“Well, no,” the missionary replied.
“Then why,” said the chief, “did you come?”
The story illustrates an issue that has perplexed us for centuries. If faith comes by hearing, as the apostle Paul makes clear (Rom. 10:17), then what about those who have never heard of Jesus?
Are they going to hell? Getting a second chance in the afterlife? Will everyone be saved in the end, anyway? Or is this an unanswerable question – perhaps even a foolish one akin to asking whether God could create a stone too heavy for Him to lift?
No doubt, some people ask the question in an effort to justify their unbelief. And for them, the simple response is: “Well, you’ve heard of Jesus. What will you do with Him?”
Still, the question is a haunting one. And the Scriptures seem to lack a single, clear proof text that satisfies those who like their answers in sound bites or 140-character tweets. Take heart, though. There are a number of biblical truths to ponder as we share our faith with others and trust the Holy Spirit to draw them to Christ.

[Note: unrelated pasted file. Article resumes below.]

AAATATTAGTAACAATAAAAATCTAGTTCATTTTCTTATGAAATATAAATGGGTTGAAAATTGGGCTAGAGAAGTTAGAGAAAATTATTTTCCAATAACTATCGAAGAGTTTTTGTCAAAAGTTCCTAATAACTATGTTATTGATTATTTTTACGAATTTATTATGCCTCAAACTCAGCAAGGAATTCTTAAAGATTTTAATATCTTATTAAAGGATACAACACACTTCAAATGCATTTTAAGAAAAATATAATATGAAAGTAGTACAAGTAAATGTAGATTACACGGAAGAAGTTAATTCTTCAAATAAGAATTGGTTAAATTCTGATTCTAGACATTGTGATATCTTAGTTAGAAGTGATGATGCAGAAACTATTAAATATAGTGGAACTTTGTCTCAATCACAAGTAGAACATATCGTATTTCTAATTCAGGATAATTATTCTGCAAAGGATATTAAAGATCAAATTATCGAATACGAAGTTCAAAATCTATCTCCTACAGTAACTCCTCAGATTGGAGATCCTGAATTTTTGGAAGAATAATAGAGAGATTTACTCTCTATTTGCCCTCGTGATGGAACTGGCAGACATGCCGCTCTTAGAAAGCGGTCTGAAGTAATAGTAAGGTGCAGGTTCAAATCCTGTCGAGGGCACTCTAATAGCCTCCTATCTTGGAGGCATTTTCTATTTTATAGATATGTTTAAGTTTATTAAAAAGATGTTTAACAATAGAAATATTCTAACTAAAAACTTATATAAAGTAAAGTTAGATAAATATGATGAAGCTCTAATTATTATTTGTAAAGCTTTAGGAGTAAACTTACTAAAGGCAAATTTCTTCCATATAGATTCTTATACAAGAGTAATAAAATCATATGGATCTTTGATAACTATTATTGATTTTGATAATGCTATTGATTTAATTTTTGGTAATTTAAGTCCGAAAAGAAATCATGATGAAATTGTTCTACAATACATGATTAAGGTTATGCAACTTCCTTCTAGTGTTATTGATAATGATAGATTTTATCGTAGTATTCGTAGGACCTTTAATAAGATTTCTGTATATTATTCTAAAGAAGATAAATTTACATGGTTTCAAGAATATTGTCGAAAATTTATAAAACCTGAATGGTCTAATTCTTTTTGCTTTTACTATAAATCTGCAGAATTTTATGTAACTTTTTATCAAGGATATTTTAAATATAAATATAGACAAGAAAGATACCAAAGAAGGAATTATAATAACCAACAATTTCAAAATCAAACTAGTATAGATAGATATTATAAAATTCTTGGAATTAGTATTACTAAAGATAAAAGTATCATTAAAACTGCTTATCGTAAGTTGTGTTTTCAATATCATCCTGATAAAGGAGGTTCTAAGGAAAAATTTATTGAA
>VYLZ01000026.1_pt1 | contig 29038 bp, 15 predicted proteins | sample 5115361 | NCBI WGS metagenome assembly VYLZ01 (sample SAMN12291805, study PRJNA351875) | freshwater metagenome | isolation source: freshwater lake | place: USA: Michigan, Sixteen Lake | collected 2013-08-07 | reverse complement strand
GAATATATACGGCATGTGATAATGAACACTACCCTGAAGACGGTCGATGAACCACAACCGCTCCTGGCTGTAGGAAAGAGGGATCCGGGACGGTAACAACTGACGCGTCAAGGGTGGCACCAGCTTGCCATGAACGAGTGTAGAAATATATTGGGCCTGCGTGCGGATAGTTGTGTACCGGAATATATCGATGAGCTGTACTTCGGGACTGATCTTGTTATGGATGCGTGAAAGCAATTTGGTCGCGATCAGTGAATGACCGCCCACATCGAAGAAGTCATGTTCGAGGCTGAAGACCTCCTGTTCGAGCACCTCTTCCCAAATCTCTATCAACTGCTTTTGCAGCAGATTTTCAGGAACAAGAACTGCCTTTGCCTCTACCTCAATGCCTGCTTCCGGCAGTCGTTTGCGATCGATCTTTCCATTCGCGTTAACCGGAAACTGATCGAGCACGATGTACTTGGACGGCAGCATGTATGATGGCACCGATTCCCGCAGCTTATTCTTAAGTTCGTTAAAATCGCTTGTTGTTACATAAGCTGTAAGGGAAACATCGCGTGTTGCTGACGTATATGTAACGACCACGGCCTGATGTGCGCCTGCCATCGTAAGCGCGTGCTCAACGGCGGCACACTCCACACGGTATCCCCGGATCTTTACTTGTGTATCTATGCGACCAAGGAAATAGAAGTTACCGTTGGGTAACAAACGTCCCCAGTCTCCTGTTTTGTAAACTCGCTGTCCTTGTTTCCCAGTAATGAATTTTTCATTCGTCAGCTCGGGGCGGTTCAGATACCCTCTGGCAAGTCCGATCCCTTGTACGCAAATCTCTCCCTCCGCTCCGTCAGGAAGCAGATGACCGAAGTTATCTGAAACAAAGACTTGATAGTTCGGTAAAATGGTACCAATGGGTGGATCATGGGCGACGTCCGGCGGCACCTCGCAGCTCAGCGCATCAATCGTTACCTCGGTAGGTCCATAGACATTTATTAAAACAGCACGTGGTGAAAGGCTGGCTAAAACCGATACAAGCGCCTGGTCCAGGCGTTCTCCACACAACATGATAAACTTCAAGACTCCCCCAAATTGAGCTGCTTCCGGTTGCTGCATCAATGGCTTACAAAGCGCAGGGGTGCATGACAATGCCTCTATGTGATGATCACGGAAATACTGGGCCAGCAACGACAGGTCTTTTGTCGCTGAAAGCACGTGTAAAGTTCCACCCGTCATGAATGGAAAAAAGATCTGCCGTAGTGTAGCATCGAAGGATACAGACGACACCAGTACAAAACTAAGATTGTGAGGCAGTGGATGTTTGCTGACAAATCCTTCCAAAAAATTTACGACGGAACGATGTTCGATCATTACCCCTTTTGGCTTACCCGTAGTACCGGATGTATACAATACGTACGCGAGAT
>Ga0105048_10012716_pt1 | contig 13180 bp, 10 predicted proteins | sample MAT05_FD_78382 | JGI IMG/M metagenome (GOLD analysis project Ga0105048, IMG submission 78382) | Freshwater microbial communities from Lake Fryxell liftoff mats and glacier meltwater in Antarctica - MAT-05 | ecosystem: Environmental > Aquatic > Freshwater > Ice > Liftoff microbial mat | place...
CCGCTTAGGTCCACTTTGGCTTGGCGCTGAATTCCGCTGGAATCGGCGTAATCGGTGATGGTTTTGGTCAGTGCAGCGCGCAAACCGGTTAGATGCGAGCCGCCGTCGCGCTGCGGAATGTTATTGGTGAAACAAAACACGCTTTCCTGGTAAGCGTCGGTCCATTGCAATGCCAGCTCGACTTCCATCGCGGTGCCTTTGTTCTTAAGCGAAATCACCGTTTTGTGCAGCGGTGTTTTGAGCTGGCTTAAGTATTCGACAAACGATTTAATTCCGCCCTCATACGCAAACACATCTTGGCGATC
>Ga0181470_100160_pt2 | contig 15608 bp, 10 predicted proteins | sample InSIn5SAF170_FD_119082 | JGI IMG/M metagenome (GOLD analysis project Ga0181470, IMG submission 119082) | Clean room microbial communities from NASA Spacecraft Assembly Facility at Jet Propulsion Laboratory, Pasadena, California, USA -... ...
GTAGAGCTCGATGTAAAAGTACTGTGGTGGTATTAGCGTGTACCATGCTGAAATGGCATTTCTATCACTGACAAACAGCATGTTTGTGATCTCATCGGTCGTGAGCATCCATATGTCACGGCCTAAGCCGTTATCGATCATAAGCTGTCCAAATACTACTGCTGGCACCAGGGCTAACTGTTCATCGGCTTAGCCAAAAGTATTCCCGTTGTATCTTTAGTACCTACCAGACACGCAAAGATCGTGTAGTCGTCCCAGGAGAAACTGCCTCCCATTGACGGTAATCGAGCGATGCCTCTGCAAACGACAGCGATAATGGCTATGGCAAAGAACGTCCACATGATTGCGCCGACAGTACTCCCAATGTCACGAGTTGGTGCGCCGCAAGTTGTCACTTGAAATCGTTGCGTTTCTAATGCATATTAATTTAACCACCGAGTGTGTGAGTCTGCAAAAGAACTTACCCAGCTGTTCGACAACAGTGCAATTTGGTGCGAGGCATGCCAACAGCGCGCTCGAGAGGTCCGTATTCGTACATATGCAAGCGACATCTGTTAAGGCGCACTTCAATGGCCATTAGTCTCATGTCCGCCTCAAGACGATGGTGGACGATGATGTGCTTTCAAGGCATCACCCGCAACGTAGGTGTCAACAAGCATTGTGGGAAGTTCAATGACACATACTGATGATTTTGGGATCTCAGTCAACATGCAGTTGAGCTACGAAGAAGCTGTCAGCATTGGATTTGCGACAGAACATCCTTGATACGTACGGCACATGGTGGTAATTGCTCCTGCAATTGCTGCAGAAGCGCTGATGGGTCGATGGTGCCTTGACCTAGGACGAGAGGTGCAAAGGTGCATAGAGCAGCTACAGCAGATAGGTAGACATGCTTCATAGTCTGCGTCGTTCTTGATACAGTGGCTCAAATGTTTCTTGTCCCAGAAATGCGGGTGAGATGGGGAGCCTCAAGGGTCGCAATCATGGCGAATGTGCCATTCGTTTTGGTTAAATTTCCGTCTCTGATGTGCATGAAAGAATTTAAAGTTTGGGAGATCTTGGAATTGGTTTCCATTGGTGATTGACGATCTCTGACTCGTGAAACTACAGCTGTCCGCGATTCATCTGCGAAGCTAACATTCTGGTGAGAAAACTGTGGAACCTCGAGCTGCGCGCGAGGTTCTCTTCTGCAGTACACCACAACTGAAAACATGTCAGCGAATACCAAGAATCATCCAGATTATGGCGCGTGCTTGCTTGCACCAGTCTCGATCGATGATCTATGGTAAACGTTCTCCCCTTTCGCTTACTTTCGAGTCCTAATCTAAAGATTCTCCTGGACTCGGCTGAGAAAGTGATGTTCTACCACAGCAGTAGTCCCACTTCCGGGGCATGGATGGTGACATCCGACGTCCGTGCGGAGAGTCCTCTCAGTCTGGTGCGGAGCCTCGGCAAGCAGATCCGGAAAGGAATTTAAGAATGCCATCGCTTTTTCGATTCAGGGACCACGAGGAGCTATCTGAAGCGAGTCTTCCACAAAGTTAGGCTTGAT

Consider these 10 simple truths:
- Jesus Christ is the only Savior. Jesus declares this when He says, “I am the way, the truth, and the life. No one comes to the Father except through Me” (John 14:6). Peter affirms it in Acts 4:12: “There is salvation in no one else, for there is no other name under heaven given to people by which we must be saved.”
- God loves all people and desires their salvation (John 3:16; 1 Tim. 2:4; 2 Peter 3:9).
- God is just and will judge all people justly (Job. 34:10-12; Ps. 9:8; 98:9; Jer. 11:20; Acts 17:31; Rom. 2:5-11).
- All people are aware of God’s existence (Rom. 1:18-23). They have failed to act responsibly on what God already has revealed to them, whether through the light of creation (Romans 1), the light of conscience (Romans 2), or the light of Christ (Romans 3).